THIS AVALANCHE ADVISORY EXPIRED ON January 23, 2015 @ 6:50 am
Avalanche Advisory published on January 22, 2015 @ 6:50 am
Issued by Andy Anderson - Tahoe National Forest

The avalanche danger remains LOW for all elevations and aspects. Other hazards including icy conditions and a shallow snowpack with lots of obstacles remain. Continue to practice safe travel habits and thoughtful decision making when traveling in the backcountry.

1. Low

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Above Treeline
Generally safe avalanche conditions. Watch for unstable snow on isolated terrain features.

1. Low

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Near Treeline
Generally safe avalanche conditions. Watch for unstable snow on isolated terrain features.

1. Low

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Below Treeline
Generally safe avalanche conditions. Watch for unstable snow on isolated terrain features.
    Generally safe avalanche conditions. Watch for unstable snow on isolated terrain features.
Avalanche Problem 1: Normal Caution
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  • Aspect/Elevation ?
  • Likelihood ?
    Certain
    Very Likely
    Likely
    Possible
    Unlikely
  • Size ?
    Historic
    Very Large
    Large
    Small

Last night the snowpack should have refrozen well before the cloud cover and warmer temperatures moved in after midnight. This strong refreeze, today's widespread cloud cover, continued light winds, and a snowpack with well established drainage channels should prevent any significant wet snow instabilities from forming today. Since sunshine represents the best way to warm, melt, and soften the frozen snow surface, the cooling factors mentioned above especially the cloud cover may also prevent much soft snow from forming today even though temperatures should climb above freezing. If the cloud cover does not become as widespread as forecasted and if some SE-S-SW aspects do receive direct sun today, they may soften for a short time. Otherwise they may remain mostly frozen all day. All other aspects should also remain mostly frozen today.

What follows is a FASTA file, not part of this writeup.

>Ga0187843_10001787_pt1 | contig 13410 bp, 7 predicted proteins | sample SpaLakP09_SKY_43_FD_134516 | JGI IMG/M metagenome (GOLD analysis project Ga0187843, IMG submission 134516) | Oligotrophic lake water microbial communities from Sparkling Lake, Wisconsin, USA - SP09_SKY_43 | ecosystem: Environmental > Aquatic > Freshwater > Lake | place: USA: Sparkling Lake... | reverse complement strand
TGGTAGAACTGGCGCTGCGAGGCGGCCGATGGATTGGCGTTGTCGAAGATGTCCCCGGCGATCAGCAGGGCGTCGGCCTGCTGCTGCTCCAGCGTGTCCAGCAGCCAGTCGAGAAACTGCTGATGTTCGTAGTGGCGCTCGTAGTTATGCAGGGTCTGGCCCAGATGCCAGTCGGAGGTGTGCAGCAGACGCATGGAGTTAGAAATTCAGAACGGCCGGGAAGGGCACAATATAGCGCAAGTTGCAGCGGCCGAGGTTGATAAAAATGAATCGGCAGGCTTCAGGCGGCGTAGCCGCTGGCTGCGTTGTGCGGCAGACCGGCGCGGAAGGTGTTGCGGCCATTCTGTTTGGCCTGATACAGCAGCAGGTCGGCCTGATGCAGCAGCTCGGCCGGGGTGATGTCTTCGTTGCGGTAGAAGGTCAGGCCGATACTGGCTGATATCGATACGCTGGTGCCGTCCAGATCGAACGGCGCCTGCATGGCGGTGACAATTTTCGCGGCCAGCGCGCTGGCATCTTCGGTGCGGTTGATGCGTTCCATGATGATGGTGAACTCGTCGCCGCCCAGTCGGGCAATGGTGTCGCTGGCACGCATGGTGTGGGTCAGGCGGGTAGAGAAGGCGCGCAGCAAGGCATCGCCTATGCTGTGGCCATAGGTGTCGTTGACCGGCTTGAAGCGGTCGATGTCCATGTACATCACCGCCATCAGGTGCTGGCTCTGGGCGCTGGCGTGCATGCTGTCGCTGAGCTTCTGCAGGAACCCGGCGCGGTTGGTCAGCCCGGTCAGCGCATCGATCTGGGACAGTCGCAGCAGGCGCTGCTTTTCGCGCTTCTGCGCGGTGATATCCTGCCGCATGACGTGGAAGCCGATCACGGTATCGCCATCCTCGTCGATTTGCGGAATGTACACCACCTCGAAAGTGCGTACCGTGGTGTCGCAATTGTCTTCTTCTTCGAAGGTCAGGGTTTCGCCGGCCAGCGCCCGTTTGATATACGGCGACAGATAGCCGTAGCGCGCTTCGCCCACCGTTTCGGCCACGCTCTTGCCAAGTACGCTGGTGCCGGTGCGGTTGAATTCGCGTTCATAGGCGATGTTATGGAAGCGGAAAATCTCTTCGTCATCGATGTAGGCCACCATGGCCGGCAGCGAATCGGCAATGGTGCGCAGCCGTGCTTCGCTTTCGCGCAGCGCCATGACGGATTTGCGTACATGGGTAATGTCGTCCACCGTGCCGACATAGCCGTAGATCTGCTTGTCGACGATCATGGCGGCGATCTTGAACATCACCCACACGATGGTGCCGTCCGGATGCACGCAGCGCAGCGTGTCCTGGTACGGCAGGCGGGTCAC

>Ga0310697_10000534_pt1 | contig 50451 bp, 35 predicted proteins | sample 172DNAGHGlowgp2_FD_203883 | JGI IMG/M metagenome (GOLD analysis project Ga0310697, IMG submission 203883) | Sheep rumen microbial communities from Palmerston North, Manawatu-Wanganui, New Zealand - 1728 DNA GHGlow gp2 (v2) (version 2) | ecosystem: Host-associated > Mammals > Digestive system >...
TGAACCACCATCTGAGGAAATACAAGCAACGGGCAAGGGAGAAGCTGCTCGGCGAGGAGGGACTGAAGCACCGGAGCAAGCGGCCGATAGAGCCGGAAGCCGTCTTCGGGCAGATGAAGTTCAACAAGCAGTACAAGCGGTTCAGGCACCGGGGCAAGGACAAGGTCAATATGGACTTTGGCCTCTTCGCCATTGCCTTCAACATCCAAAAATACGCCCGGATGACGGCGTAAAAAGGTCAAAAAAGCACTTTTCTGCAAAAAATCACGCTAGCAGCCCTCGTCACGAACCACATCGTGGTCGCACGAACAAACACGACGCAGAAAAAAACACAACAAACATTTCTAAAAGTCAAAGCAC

While avalanche activity will remain unlikely today, other hazards including icy conditions that could allow for long uncontrollable falls and a shallow snowpack with lots of obstacles to hit remain.

recent observations

Yesterday on Red Lake Peak, the SE-S-SW aspects that received direct sunshine did soften during a short window of time (between 11:30 am and 12:30 pm) before they started to refreeze again. Observations did not reveal any signs of wet snow instabilities. All other aspects in this area remained icy, firm, and frozen all day long. On the northerly aspects, snowpit data indicated that softer snow layers do still exist around the upper rain crusts. Tests on these layers showed that they continue to strengthen and form bonds within themselves and with the layers around them.

Weather and CURRENT CONDITIONS
weather summary

Cloud cover started to build over the area after midnight last night and caused temperatures to start warming up. Overnight lows did get below freezing before the cloud cover moved in. This cloud cover should become more widespread today as a small low pressure moves across the region. Light southwest and west winds should accompany these clouds. This system should move out of the area later today, and skies should begin to clear as a high pressure starts to push into the region. The forecast calls for a mostly clear night followed by a sunny and warmer day tomorrow. The winds should shift to the northeast and increase some tonight and tomorrow.

Weather observations from along the Sierra Crest between 8200 ft. and 8800 ft.
0600 temperature: 28 to 38 deg. F.
Max. temperature in the last 24 hours: 39 to 41 deg. F.
Average wind direction during the last 24 hours: East shifting to the southwest after midnight
Average wind speed during the last 24 hours: 20 mph
Maximum wind gust in the last 24 hours: 40 mph
New snowfall in the last 24 hours: 0 inches
Total snow depth: 23 to 33 inches
Two-Day Mountain Weather Forecast Produced in partnership with the Reno NWS
For 7000 ft. to 8000 ft.
Thursday Thursday Night Friday
Weather: Mostly cloudy Partly cloudy in the evening becoming clear overnight Sunny
Temperatures: 37 to 44 deg. F. 22 to 28 deg. F. 39 to 46 deg. F.
Wind Direction: Variable Northeast Northeast
Wind Speed: Light Light becoming 10 to 15 mph after midnight 15 to 20 mph with gusts to 30 mph
Expected snowfall: 0 in. 0 in. 0 in.
For 8000 ft. to 9000 ft.
Thursday Thursday Night Friday
Weather: Mostly cloudy Partly cloudy in the evening becoming clear overnight Sunny
Temperatures: 34 to 40 deg. F. 19 to 26 deg. F. 36 to 43 deg. F.
Wind Direction: West West shifting to the northeast after midnight Northeast
Wind Speed: Light increasing to 10 to 15 mph with gusts to 25 mph in the afternoon 10 to 15 mph with gusts to 30 mph 20 to 30 mph with gusts to 35 mph increasing to gusts to 45 mph in the afternoon
Expected snowfall: 0 in. 0 in. 0 in.
Disclaimer

This avalanche advisory is provided through a partnership between the Tahoe National Forest and the Sierra Avalanche Center. This advisory covers the Central Sierra Nevada Mountains between Yuba Pass on the north and Ebbetts Pass on the south. Click here for a map of the forecast area. This advisory applies only to backcountry areas outside established ski area boundaries. This advisory describes general avalanche conditions and local variations always occur. This advisory expires 24 hours after the posted time unless otherwise noted. The information in this advisory is provided by the USDA Forest Service who is solely responsible for its content.